The name “Schwibbogen” originated from one of its architectural features, the suspension arch, which acts as a supporting arch between two walls. It is said that the miner and blacksmith, Johann Teller from Johanngeorgenstadt, created the first wrought iron Schwibbogen candleholder in 1726. Once again, it was a miner’s model that was the inspiration for the design.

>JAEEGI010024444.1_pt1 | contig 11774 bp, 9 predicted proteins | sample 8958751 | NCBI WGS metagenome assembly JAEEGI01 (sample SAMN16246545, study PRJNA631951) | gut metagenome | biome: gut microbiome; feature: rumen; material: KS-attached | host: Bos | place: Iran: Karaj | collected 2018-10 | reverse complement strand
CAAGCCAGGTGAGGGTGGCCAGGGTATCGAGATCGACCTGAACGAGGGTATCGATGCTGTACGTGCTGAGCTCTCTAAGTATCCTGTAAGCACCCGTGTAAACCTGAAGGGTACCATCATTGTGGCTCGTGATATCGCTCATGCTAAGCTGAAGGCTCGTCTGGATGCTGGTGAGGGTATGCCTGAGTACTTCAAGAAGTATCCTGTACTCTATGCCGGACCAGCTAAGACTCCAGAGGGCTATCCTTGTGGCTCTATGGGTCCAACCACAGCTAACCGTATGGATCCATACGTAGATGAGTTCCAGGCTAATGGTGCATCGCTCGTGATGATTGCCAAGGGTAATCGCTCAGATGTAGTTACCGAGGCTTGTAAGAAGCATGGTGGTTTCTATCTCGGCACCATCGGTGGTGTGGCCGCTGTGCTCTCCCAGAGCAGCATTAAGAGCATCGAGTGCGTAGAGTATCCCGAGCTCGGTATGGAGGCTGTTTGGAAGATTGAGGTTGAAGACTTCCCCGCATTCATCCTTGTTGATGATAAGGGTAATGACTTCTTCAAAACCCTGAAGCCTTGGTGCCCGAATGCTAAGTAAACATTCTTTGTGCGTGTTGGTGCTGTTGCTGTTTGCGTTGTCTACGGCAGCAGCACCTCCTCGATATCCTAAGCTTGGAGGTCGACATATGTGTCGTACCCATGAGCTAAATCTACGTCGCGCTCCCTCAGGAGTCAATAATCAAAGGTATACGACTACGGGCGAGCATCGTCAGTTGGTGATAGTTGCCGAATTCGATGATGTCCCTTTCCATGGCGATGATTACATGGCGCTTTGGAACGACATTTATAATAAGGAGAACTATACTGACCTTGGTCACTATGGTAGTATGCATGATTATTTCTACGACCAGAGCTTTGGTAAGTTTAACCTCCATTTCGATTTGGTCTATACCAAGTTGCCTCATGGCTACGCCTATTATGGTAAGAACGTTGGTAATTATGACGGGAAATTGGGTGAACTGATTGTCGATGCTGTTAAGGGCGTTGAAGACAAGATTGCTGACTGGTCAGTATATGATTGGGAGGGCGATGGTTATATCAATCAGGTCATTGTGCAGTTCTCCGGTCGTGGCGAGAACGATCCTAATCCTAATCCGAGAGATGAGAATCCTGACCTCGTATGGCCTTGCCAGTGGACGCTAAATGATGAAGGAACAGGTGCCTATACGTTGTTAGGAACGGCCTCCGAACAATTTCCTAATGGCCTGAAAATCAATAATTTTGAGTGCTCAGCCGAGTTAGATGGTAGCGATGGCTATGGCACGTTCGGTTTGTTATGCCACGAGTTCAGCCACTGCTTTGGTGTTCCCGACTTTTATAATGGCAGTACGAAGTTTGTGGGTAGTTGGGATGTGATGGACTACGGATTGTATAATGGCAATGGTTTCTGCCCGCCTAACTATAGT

In the winter months, during their 10 to 12 hour shifts underground, the miners yearned for light. On Christmas Eve, the traditional miners’ “Mettenschicht” was held during the last work shift. At that time, miners hung their lanterns on the wall in a horseshoe shape, symbolizing the entrance to the mine. This custom is said to have been the inspiration for the Schwibbogen. Miners began to carve arches out of wood for their homes and placed domestic figures beneath them, thereby creating the first Schwibbogen. Although the styling and detailing of these artistic works has advanced through the years, today’s Schwibbogen are still very similar to the earlier models, generating the same dazzling effects as in the miner’s day. Return